Review Summary: An exciting journey through one of music's most bizarre sonic minds.2 of 2 thought this review was well written
When I got into Mastodon about three and a half years ago, I read in their allmusic.com biography that drummer Brann Dailor and guitarist Bill Kelliher used to be in a band called Today is the Day. I quickly brushed that fact aside, because Today is the Day sounded like it was some crappy metalcore band that never got anywhere.
Fast forward to the present day. Lately, I've had a minor fixation with looking into the bands where some of my favorite musicians came from, or side-projects of those musicians. One day, I saw a topic about Today is the Day on a message board, describing them as some of the most evil, crushing music ever, and how great their album Temple of the Morning Star was. Having always remembered their name, and being a huge Mastodon fanboy, I decided that maybe I should check them out. Sadly, I found out that Dailor and Kelliher only played on one album: In the Eyes of God. So I checked it out, and here I am at my computer writing a review of one of metal's most difficult bands to define.
Steve Austin - Vocals/Guitar
Bill Kelliher - Bass (another surprise for me, as he is now an accomplished guitarist)
Brann Dailor - Drums
Much like how the name "Today is the Day" can lead you into thinking of this band as a wussified Warped Tour act, the beginning of this review might make you think that I'm just going to talk about the rhythm section that went on to form Mastodon. But, as anyone who knows about Today is the Day (and I'm sure most of you know more than I do about them) can guess, the number one guy is vocalist/guitarist/songwriter Steve Austin. Austin is the only constant member of the band since its inception in 1992, and as great as the henchmen he recruits are, they are just that: henchmen. Pawns that are in the band to execute Austin's grotesque and chaotic musical vision. Austin writes all the songs, plays all the guitars, and recorded the album in his own recording studio, fittingly named Austin Enterprises. The man is no slouch, and his hard work is evident in each of the album's 20 bursts of noise and technicality. Burst is the key word there. 11 of the album's tracks are under two minutes, and each one feels like a gunshot to the mind. Every song supports at least one immediately headbangable riff on top of the solid bass work of Kelliher and the lightning-quick, all-over-the-place drumming of Dailor (certainly a hint to his future playing).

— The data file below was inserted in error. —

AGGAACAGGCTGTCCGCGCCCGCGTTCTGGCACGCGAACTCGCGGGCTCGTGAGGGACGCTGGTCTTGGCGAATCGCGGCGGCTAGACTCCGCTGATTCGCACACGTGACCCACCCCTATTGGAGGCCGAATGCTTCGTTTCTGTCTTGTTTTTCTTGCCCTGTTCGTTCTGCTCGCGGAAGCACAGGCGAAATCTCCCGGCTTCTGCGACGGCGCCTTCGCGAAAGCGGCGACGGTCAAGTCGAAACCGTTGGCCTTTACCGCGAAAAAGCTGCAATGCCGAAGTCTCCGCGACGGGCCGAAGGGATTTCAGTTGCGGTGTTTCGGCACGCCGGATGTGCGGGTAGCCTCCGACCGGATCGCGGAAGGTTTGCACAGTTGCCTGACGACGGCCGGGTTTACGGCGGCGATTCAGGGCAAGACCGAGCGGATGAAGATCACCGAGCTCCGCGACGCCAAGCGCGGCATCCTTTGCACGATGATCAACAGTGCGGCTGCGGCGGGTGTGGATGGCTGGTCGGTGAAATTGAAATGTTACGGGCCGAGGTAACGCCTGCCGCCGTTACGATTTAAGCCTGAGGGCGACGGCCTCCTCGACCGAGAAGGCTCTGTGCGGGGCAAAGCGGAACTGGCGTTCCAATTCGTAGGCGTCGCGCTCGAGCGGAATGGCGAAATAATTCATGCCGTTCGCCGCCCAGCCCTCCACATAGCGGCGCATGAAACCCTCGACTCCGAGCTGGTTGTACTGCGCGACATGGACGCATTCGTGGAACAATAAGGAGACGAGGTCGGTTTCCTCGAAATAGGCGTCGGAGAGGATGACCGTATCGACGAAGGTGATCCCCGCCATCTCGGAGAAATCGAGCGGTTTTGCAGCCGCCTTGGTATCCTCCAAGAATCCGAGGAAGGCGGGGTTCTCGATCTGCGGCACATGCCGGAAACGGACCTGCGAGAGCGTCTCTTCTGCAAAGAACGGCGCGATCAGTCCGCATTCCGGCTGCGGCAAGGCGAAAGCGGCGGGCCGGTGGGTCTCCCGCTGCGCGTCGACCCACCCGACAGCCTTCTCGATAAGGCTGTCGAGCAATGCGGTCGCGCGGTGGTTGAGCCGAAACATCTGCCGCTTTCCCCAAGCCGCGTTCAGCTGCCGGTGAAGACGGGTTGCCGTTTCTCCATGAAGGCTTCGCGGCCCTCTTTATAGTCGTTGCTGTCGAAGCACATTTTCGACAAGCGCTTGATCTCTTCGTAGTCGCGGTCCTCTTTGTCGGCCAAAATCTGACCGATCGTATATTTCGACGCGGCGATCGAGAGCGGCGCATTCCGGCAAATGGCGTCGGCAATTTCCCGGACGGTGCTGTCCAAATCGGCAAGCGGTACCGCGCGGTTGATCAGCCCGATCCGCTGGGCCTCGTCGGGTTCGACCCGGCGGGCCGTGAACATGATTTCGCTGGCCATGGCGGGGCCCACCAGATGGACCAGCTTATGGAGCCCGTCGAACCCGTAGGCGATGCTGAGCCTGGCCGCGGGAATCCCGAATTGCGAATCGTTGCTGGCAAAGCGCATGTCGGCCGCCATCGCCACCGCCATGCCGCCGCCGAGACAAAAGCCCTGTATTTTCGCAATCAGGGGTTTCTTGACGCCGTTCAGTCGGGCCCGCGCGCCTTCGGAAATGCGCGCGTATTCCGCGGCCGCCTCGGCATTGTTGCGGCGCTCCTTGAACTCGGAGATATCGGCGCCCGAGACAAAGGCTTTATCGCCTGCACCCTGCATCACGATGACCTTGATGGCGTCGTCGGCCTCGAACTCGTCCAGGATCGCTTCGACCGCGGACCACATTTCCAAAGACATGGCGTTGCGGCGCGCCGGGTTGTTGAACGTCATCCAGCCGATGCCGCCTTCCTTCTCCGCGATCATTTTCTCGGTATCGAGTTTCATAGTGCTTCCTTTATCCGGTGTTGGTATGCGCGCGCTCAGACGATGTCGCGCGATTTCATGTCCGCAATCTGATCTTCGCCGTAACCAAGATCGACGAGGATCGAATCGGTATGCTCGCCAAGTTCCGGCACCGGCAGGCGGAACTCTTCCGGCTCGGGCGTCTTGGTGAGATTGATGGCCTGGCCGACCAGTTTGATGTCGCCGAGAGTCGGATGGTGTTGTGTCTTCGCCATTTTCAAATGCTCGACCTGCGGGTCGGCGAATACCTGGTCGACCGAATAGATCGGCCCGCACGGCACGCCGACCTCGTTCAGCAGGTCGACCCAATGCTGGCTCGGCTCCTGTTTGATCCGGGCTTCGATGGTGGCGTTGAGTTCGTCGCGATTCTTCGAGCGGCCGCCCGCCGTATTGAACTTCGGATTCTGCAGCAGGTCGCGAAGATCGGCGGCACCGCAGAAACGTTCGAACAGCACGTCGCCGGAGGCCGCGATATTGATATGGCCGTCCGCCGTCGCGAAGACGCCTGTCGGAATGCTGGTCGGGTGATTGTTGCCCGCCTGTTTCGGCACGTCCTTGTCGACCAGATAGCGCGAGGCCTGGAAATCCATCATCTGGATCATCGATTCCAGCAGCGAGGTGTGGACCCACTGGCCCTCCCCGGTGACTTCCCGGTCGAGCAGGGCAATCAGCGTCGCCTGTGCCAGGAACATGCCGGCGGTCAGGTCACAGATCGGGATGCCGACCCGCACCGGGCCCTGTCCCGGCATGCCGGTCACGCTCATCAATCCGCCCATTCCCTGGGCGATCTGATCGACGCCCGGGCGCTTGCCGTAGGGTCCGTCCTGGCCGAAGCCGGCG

The songs are all over-the-top too, from the (often indecipherable) lyrics, like in "Going to Hell," to the titles, such as "Bionic Cock" and "The Cold Harshness of Being Wrong Throughout Your Entire Life." But the musicianship and the raw production atmosphere of the album force you to take everything very seriously, all the way through the 8+ minute start-stop jam of "There Is No End." It's a shame that this incarnation of Today is the Day only recorded one album, although it did lead to one of my all-time favorite bands, but I am excited to hear a few more albums from Austin and whoever else he could get along with at the time of recording. For now, I'll just sit back and appreciate this overlooked gem.